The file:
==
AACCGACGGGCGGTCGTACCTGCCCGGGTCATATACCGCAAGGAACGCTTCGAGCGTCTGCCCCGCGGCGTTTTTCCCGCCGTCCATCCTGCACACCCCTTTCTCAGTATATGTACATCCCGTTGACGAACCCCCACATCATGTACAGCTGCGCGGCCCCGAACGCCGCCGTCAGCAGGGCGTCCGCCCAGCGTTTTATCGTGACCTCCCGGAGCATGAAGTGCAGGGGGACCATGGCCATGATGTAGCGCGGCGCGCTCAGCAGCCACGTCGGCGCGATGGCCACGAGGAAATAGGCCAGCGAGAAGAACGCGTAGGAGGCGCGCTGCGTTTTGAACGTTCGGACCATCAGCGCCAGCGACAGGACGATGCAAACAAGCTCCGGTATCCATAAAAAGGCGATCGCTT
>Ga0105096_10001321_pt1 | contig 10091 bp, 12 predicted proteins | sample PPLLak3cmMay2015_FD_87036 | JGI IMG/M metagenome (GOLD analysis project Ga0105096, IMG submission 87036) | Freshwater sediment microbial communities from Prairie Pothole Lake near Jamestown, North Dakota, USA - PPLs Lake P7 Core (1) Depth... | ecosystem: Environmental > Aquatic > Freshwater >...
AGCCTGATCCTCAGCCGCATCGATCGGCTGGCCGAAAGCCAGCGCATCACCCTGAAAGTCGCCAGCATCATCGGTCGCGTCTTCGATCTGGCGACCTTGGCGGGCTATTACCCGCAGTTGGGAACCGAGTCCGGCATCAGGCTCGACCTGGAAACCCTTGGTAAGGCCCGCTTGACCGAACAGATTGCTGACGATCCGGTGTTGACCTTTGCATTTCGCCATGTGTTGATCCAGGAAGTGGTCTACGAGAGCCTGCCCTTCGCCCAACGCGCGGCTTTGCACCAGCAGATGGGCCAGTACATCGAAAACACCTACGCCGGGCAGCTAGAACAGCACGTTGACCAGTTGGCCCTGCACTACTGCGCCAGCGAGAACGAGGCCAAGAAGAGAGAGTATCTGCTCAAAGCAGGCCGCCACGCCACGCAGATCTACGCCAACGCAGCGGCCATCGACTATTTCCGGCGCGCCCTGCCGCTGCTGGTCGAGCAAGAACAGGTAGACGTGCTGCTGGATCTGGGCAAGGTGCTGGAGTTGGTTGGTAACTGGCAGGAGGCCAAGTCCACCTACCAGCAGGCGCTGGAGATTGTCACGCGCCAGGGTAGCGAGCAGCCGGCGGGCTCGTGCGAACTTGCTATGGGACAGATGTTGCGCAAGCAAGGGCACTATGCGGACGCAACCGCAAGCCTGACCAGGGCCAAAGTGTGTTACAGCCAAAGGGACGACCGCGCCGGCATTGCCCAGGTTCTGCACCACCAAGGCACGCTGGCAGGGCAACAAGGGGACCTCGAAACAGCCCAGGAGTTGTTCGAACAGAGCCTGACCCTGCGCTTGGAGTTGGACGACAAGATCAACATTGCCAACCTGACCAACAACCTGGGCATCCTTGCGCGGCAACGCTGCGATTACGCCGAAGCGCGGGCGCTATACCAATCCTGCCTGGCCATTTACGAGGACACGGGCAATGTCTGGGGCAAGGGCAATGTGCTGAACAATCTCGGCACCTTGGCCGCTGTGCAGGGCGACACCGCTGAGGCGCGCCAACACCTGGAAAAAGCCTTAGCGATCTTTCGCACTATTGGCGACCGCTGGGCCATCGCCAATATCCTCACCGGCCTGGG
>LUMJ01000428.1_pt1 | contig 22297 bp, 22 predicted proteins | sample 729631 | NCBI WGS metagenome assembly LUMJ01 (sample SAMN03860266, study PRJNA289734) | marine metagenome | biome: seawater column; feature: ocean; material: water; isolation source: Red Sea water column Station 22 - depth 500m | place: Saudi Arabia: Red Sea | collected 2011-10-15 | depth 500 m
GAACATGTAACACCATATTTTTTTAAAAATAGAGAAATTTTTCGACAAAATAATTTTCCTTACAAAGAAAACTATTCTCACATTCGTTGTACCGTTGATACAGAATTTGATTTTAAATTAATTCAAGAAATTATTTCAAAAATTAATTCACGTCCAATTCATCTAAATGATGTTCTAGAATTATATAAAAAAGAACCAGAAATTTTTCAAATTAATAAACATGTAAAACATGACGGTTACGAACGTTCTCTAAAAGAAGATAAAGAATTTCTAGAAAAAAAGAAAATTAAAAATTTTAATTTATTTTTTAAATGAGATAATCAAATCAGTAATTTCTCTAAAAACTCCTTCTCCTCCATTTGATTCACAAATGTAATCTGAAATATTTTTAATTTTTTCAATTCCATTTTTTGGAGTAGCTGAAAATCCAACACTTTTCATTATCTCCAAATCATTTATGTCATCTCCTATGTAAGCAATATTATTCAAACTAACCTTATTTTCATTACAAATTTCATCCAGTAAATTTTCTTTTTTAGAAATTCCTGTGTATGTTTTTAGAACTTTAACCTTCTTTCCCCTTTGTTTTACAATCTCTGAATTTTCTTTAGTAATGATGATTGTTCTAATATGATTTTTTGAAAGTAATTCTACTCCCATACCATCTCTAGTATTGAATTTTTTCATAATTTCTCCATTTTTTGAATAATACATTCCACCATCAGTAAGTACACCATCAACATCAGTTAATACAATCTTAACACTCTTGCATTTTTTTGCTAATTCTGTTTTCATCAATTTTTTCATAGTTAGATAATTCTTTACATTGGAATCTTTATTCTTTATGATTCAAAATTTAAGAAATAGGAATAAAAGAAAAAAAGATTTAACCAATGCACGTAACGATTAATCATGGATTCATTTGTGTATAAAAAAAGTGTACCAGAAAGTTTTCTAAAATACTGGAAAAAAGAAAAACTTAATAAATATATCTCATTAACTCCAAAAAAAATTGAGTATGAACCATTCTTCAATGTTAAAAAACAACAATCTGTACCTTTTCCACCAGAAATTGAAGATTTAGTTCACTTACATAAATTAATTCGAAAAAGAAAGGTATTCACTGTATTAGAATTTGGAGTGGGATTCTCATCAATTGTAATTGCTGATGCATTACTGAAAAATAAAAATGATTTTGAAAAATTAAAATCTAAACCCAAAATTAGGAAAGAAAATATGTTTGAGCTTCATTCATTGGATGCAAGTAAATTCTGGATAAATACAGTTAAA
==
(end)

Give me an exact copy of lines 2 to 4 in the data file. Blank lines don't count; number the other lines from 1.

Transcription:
>Ga0105096_10001321_pt1 | contig 10091 bp, 12 predicted proteins | sample PPLLak3cmMay2015_FD_87036 | JGI IMG/M metagenome (GOLD analysis project Ga0105096, IMG submission 87036) | Freshwater sediment microbial communities from Prairie Pothole Lake near Jamestown, North Dakota, USA - PPLs Lake P7 Core (1) Depth... | ecosystem: Environmental > Aquatic > Freshwater >...
AGCCTGATCCTCAGCCGCATCGATCGGCTGGCCGAAAGCCAGCGCATCACCCTGAAAGTCGCCAGCATCATCGGTCGCGTCTTCGATCTGGCGACCTTGGCGGGCTATTACCCGCAGTTGGGAACCGAGTCCGGCATCAGGCTCGACCTGGAAACCCTTGGTAAGGCCCGCTTGACCGAACAGATTGCTGACGATCCGGTGTTGACCTTTGCATTTCGCCATGTGTTGATCCAGGAAGTGGTCTACGAGAGCCTGCCCTTCGCCCAACGCGCGGCTTTGCACCAGCAGATGGGCCAGTACATCGAAAACACCTACGCCGGGCAGCTAGAACAGCACGTTGACCAGTTGGCCCTGCACTACTGCGCCAGCGAGAACGAGGCCAAGAAGAGAGAGTATCTGCTCAAAGCAGGCCGCCACGCCACGCAGATCTACGCCAACGCAGCGGCCATCGACTATTTCCGGCGCGCCCTGCCGCTGCTGGTCGAGCAAGAACAGGTAGACGTGCTGCTGGATCTGGGCAAGGTGCTGGAGTTGGTTGGTAACTGGCAGGAGGCCAAGTCCACCTACCAGCAGGCGCTGGAGATTGTCACGCGCCAGGGTAGCGAGCAGCCGGCGGGCTCGTGCGAACTTGCTATGGGACAGATGTTGCGCAAGCAAGGGCACTATGCGGACGCAACCGCAAGCCTGACCAGGGCCAAAGTGTGTTACAGCCAAAGGGACGACCGCGCCGGCATTGCCCAGGTTCTGCACCACCAAGGCACGCTGGCAGGGCAACAAGGGGACCTCGAAACAGCCCAGGAGTTGTTCGAACAGAGCCTGACCCTGCGCTTGGAGTTGGACGACAAGATCAACATTGCCAACCTGACCAACAACCTGGGCATCCTTGCGCGGCAACGCTGCGATTACGCCGAAGCGCGGGCGCTATACCAATCCTGCCTGGCCATTTACGAGGACACGGGCAATGTCTGGGGCAAGGGCAATGTGCTGAACAATCTCGGCACCTTGGCCGCTGTGCAGGGCGACACCGCTGAGGCGCGCCAACACCTGGAAAAAGCCTTAGCGATCTTTCGCACTATTGGCGACCGCTGGGCCATCGCCAATATCCTCACCGGCCTGGG
>LUMJ01000428.1_pt1 | contig 22297 bp, 22 predicted proteins | sample 729631 | NCBI WGS metagenome assembly LUMJ01 (sample SAMN03860266, study PRJNA289734) | marine metagenome | biome: seawater column; feature: ocean; material: water; isolation source: Red Sea water column Station 22 - depth 500m | place: Saudi Arabia: Red Sea | collected 2011-10-15 | depth 500 m